Kristi Kuechler is managing director of the investor market for the Family Office Exchange (FOX), a 29-year-old organization that provides education and networking for 380 single-family offices. FOX members oversee investable wealth of more than $500 million, on average. Kuechler opened FOX’s West Coast office in San Francisco, where she is based. She recently corresponded with MMG about family office investment trends.
Q. What shifts are you seeing in how families approach investing?
An important distinction between family offices and institutional investors is that at some point in the history of most families, the family created a successful operating business. Given the entrepreneurial nature of business-owning families, it is logical that they may want to jumpstart the wealth-creation engine that helped them become wealthy.
We have seen significant growth of interest in—and execution of—direct investments in operating businesses, real estate and venture capital by FOX families. Families have always been operators in individual sectors— they knew their space better than anyone else. Ten or 15 years ago, families would more typically look at buying another operating business in the sector that they knew well, essentially the family’s “alpha.” They rarely looked for deals outside of the sector in which their wealth was originally generated. Now there seems to be a reconsideration of the investment strategy that many families pursued in the past, which was more of a “manager of managers” approach. Families are reawakening their interest in directly investing in operating businesses, whether as lead or co-investor.
While some family offices are co-investing alongside private equity general partners, the majority of the FOX members that we work with are sourcing direct investments themselves through their personal networks, and not through GPs.
Q. What other drivers are leading family offices to invest directly in operating companies?
There are both financial and nonfinancial reasons that families take this approach. They’re of course looking for a strong return: FOX members expect their direct investments to generate a 14 percent return. In contrast with investing through a private equity fund, going direct allows families to take advantage of a longer time horizon. Some family investors are also looking to avoid paying the management fees and carried interest to private equity funds, and going direct allows them to disintermediate the general partner and avoid those fees.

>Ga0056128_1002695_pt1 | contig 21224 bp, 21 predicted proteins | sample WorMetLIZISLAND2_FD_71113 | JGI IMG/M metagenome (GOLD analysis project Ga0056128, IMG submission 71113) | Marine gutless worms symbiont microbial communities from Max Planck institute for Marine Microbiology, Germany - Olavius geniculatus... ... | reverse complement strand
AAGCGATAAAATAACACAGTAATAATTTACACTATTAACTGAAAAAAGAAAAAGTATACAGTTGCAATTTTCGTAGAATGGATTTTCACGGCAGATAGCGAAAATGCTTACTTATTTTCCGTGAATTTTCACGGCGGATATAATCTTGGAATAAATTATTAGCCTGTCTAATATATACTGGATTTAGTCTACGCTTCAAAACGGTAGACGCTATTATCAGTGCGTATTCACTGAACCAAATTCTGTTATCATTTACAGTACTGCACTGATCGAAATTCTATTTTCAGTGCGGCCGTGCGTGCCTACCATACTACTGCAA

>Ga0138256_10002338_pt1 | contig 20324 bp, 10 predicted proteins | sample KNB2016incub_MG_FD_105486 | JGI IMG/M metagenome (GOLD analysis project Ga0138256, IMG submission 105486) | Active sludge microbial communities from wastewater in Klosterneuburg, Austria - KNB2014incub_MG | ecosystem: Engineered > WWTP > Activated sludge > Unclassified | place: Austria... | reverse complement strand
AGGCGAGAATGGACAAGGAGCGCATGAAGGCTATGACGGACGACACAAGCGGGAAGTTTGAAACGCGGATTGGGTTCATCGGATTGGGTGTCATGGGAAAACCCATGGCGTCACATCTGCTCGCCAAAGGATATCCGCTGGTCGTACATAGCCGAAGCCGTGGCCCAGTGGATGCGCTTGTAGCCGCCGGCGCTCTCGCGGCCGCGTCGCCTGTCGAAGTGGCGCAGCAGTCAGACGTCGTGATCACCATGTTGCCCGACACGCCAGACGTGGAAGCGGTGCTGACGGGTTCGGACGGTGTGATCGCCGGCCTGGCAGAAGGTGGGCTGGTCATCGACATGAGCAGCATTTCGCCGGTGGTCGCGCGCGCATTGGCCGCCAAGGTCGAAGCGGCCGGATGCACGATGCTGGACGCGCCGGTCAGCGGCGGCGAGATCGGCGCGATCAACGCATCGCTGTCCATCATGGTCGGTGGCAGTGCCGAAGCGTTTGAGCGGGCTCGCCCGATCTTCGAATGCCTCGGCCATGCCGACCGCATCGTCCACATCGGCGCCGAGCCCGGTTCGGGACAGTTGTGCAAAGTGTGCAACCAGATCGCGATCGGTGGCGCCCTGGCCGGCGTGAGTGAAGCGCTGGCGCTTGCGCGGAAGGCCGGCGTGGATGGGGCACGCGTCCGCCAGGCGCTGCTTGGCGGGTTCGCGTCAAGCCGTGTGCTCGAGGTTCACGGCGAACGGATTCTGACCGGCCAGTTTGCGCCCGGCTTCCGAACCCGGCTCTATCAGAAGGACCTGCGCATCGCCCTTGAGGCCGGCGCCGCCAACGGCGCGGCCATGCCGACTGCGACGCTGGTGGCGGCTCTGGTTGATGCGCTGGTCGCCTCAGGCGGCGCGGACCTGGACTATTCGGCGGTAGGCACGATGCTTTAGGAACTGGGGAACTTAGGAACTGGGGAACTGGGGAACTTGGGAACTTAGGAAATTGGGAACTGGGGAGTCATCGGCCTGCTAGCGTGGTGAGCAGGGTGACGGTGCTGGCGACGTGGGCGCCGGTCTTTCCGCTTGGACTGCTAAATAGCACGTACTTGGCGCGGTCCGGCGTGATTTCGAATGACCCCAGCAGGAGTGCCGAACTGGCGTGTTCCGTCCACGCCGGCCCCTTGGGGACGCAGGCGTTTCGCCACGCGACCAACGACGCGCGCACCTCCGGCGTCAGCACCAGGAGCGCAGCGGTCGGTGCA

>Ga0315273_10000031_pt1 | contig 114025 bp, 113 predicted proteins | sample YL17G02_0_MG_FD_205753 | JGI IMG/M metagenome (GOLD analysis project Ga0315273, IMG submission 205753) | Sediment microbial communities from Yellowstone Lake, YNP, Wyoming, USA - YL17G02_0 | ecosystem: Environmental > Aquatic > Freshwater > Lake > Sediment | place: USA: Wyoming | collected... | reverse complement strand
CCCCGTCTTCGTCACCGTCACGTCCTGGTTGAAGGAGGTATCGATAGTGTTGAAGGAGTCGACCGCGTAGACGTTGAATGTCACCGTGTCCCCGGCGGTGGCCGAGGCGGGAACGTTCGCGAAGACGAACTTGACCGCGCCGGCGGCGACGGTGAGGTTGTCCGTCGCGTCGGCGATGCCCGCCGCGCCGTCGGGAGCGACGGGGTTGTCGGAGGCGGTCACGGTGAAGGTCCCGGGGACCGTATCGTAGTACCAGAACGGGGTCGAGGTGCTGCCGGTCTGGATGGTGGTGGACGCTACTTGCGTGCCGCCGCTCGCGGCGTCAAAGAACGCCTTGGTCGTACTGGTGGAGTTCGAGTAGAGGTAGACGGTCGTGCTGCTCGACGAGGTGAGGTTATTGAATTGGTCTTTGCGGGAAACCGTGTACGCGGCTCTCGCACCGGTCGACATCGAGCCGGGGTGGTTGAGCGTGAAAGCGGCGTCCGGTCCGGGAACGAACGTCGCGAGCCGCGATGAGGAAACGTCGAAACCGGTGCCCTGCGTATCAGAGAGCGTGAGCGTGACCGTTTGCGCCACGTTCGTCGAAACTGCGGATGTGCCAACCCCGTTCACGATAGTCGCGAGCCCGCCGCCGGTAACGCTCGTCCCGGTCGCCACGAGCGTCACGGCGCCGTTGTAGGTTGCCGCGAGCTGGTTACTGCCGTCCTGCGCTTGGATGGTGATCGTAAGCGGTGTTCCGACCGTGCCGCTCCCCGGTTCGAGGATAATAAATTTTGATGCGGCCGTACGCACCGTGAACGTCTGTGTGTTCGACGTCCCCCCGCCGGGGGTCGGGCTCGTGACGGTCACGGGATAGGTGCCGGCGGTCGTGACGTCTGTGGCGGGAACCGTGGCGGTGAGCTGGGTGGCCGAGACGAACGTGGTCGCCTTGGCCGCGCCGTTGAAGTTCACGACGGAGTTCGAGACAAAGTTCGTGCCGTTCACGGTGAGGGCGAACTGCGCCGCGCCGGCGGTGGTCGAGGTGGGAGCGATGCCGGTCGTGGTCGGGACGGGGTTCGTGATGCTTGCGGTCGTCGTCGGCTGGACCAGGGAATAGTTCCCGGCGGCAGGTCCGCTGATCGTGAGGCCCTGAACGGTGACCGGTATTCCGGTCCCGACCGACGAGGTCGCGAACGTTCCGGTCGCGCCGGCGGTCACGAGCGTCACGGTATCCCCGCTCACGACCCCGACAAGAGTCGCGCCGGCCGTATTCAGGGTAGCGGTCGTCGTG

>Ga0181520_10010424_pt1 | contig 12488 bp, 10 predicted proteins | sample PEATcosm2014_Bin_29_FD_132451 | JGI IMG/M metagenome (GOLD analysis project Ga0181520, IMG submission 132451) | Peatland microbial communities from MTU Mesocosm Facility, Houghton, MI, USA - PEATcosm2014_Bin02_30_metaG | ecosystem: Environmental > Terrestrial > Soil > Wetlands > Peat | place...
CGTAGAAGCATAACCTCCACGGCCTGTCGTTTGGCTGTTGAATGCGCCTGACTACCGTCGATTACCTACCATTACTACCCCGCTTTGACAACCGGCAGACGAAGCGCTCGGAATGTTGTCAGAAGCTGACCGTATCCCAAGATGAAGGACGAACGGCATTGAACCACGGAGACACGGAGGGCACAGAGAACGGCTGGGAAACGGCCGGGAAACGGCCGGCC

“The majority of the FOX members that we work with are sourcing direct investments themselves through their personal networks, and not through GPs.”
Owning an operating company is viewed by some families as an investment from which they can draw more personal satisfaction, through hands-on involvement rather than a purely “paper portfolio.” It might also be an opportunity to get a member of the family’s younger generation involved with running a business and encourage entrepreneurialism.
And finally, some families, especially those driven by the younger generation, may be attracted to investing directly in a company with a mission of social or environmental impact.
Q. What types of direct investments are family offices pursuing?
The majority of family office direct investments are in real estate, but 47 percent invest directly in operating companies. Of that group, family offices held an average of 15 direct investments and entered an average of two new deals in 2017.
There’s a pretty strong interest in early-stage and midmarket growth equity. Our data show family offices target $500,000 to $1.5 million for venture investments and larger sums for middle-market investments.
Q. What are the top challenges associated with direct investing for family offices?
While appetite is strong, families face several important challenges in making direct investments. One truism among family offices is that most are fairly under-resourced: They are asked to do a great deal for the family, often with fairly small staffs. Family offices recognize that sourcing and due diligence are significant impediments to finding strong direct investment opportunities, as are current high deal prices and valuations.
Another challenge is that many of the families that have been investing directly in operating businesses (outside of the sector where they sourced their wealth) have done so in the last decade and therefore have a fairly cycle-dependent perspective.
Lastly, the interest in direct investing is upending many of the more traditional ways that families have approached asset allocation. As direct investments do not fit well in a more conventional “top-down” portfolio approach, families appear to be less focused on developing a risk framework within their private portfolios.
This article originally appeared in the November/December 2018 issue of Middle Market Growth. Find it in the MMG archive.